Golden Sikh Temple volunteers Manjit Dhami, Baljit Bassi and Ajay Kumar unload donations for food bank. (Claire Palmer photo)

Golden Sikh Temple makes donation to food bank

The donation was done in the spirit of Vaisakhi, a centuries old festival that takes place in April

For the Golden Sikh Temple members, the COVID-19 virus has provided them with an opportunity to give back to the community.

A handful of volunteers from the temple made a sizeable food donation to the Golden Food Bank this past week, dropping off dry goods such as pasta, flour, sugar and lentils to help support those who are in need.

“People are reacting to this situation differently and for me, I want to be out there helping,” said Baljit Bassi, who sits on the committee for the temple.

“I want to do whatever I can to make things easier and make people feel better.”

It’s an important time of year for the Sikh community, as Vaisakhi is typically celebrated in mid-April. A historic and religious festival, it is normally acknowledged with large celebrations and parades world wide.

With COVID-19, that hasn’t been possible this year.

According to Bassi, helping out in the community through monetary and food donations is also an important part of celebrating Vaisakhi, with the Golden Sikh Temple choosing to celebrate this year through their donation to the food bank.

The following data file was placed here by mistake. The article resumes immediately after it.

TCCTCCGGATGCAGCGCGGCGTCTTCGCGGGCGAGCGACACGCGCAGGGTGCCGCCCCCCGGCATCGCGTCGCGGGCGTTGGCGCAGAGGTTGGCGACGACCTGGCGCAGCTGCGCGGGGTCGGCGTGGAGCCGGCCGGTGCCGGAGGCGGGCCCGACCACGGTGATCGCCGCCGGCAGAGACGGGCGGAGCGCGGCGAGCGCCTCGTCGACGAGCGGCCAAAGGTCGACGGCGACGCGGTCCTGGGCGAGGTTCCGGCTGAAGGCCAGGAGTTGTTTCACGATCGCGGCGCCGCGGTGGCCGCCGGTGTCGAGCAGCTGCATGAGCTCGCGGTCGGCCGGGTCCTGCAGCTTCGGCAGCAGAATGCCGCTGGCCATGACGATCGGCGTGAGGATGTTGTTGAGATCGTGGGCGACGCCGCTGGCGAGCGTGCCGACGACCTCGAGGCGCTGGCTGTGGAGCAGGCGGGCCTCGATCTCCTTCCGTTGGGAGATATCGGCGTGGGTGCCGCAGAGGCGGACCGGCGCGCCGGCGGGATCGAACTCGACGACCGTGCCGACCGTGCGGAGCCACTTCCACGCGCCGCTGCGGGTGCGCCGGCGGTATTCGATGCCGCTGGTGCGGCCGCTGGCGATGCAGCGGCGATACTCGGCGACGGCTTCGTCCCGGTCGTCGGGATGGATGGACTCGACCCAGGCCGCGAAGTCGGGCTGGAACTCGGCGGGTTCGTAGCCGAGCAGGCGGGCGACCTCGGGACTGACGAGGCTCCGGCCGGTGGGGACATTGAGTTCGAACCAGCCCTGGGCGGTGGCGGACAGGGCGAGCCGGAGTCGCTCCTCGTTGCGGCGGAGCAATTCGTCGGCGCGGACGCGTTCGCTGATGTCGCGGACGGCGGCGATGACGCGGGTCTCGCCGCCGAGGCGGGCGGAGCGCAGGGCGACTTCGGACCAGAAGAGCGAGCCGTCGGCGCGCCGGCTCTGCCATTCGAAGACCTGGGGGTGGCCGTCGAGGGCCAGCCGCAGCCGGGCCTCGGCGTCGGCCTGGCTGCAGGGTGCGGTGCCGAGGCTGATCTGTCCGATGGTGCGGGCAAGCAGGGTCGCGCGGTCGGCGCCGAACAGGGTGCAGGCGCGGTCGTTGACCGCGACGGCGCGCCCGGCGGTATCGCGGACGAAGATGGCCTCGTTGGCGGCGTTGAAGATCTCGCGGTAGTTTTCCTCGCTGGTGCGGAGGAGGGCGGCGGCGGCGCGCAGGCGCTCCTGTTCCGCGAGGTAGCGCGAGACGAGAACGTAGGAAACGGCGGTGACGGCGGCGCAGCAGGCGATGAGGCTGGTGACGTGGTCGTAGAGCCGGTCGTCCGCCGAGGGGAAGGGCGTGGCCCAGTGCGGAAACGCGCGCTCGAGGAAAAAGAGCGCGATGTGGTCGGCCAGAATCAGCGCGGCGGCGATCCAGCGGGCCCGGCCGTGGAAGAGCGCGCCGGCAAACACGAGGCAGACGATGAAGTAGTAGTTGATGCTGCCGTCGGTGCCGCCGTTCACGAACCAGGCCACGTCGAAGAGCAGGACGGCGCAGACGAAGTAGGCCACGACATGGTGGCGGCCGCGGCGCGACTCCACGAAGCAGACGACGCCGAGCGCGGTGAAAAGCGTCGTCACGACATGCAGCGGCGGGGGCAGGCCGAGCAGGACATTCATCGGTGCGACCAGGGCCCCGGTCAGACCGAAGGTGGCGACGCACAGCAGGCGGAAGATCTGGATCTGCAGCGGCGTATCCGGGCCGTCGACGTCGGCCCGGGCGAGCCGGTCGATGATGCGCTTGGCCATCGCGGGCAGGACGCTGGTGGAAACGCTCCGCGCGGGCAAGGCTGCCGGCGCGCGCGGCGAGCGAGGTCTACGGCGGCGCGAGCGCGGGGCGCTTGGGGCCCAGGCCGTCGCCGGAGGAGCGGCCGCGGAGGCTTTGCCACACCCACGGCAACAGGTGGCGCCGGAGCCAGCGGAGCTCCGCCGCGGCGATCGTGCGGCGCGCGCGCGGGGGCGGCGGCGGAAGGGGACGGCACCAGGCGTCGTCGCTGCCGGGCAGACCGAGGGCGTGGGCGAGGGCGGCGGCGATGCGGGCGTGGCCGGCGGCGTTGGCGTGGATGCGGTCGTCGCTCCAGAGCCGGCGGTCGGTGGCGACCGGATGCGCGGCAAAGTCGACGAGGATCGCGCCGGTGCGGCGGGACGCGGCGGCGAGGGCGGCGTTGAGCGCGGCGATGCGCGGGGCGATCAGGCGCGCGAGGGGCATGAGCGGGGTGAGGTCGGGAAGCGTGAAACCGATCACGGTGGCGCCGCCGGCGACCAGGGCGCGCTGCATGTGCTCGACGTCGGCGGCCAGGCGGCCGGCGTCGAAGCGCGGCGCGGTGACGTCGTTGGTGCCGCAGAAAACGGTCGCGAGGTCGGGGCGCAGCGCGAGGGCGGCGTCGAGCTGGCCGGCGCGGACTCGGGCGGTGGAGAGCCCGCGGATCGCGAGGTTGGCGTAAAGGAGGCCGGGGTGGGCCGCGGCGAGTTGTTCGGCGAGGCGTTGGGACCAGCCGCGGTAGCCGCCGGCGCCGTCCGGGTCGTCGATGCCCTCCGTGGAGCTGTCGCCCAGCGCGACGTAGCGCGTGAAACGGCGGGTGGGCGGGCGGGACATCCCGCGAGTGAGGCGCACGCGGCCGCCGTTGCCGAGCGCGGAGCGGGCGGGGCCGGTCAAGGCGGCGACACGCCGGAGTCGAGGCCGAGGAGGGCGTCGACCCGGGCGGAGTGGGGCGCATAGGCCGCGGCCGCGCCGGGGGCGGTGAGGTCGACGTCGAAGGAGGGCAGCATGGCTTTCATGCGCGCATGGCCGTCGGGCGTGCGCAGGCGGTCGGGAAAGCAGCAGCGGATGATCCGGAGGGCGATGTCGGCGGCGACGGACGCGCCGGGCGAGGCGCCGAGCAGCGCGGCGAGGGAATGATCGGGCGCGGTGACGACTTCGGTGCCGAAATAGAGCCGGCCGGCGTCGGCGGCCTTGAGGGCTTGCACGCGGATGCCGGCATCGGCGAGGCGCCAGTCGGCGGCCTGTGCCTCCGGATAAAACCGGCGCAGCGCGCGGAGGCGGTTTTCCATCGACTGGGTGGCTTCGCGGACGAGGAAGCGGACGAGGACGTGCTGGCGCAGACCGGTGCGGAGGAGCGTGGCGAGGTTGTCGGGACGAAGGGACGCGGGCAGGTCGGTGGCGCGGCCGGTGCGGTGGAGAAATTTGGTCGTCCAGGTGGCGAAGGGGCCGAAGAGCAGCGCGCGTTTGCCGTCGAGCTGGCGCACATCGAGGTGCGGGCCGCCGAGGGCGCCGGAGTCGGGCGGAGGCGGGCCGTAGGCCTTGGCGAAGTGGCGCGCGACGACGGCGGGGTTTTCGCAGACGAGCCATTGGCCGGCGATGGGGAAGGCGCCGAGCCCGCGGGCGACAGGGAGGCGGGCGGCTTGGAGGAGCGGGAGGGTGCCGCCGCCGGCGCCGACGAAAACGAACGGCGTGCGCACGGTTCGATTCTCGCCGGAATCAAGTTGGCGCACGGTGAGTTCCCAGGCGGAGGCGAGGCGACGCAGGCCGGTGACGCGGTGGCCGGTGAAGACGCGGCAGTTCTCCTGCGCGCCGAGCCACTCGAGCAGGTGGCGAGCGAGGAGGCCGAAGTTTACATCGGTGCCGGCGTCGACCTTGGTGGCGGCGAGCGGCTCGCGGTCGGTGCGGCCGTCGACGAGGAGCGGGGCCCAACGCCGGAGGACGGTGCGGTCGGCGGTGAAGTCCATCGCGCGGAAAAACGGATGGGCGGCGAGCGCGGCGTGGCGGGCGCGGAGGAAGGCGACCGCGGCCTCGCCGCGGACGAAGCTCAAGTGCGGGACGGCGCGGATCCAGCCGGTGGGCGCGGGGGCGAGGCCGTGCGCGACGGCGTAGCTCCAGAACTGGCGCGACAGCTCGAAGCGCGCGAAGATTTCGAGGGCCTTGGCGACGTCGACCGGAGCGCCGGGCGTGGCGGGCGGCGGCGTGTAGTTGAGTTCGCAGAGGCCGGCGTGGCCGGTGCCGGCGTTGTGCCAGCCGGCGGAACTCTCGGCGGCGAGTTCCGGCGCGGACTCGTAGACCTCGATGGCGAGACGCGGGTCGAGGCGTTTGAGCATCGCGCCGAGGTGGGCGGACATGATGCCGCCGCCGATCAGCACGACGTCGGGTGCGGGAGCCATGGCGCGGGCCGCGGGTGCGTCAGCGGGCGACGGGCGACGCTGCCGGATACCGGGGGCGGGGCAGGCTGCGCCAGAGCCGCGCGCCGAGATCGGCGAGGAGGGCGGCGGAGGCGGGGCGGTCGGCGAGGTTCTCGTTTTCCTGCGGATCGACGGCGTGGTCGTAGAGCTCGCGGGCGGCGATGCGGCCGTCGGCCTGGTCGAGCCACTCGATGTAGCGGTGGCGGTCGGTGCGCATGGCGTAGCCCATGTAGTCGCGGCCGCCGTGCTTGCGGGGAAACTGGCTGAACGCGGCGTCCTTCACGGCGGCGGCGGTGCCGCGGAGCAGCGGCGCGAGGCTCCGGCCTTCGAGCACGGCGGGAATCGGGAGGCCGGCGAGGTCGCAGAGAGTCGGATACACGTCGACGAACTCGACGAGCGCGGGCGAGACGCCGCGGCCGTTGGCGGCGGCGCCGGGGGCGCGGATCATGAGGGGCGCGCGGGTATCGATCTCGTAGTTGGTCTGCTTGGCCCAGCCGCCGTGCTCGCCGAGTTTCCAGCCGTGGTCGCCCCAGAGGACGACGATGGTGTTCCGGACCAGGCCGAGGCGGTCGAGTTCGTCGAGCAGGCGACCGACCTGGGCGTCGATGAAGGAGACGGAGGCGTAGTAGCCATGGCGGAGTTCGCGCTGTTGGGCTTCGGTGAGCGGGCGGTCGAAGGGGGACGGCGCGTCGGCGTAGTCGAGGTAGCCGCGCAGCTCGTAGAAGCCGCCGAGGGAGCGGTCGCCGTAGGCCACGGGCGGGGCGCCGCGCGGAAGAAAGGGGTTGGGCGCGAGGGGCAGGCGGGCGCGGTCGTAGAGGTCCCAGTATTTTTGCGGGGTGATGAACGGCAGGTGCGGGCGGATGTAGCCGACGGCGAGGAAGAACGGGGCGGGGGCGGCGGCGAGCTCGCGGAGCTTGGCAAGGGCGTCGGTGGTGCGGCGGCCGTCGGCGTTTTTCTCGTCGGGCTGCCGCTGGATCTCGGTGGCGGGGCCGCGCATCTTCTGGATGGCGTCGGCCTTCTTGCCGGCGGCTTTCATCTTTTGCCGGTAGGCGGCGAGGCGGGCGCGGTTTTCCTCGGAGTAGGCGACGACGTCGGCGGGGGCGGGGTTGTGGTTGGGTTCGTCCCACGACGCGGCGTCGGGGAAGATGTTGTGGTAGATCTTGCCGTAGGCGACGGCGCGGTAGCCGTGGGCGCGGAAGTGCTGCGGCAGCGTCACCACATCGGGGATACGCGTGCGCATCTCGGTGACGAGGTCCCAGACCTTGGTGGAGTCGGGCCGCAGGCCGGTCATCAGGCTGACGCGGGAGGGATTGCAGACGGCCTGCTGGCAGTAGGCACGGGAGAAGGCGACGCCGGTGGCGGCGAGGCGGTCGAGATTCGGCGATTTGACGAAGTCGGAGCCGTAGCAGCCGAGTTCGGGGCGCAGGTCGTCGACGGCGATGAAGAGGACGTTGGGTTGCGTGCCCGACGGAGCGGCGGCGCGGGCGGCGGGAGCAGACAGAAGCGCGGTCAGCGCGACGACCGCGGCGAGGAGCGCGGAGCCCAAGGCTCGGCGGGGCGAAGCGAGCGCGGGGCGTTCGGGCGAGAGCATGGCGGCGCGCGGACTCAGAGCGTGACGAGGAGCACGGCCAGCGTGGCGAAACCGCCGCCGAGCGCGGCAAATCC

“It’s hugely satisfying, people are stressed and it’s a way to make people feel better and feel good, because at least they can be sure that they’re eating well,” said Bassi.

“Especially East Indian communities who have a special need with different kinds of food.”

The donation actually came from Surrey, arriving over the weekend on a huge 53-foot trailer through a program organized by Sanjha TV, North America’s leading Punjabi TV Channel based out of Surrey.

Bassi, who is good friends with one of the program hosts, was contacted by the show when they had heard of the shortages in Golden’s grocery stores. With supplies at the temple dwindling, Bassi said they could use a couple bags of flour. Sonjha TV sent 100.

Bassi says the temple will be storing about half of what they received, with 25 per cent going to the food bank and the other 25 per cent going to different families in need, along with the food bank and women’s centre in Invermere.

“We had an abundance of supplies so I started reaching out to everyone to start sending them stuff,” said Bassi. “We’re just sharing it with everyone we can give it to.”

For Bassi, giving back to Golden is important. Having been with the temple for 10 years, she was there when the temple was really struggling with membership, creeping dangerously close to zero with a building in disrepair.

With the help of the community, the temple was able to fundraise to help fix up the building with the help of volunteers from across the province and even Alberta.

“It all started from here and this community. This is our way of giving back,” said Bassi.

“This is why we wanted to do this now when the community need it the most. If not now, when?”

The food, both at the food bank and at the temple, is accessible to all who are in need during the COVID-19 pandemic.


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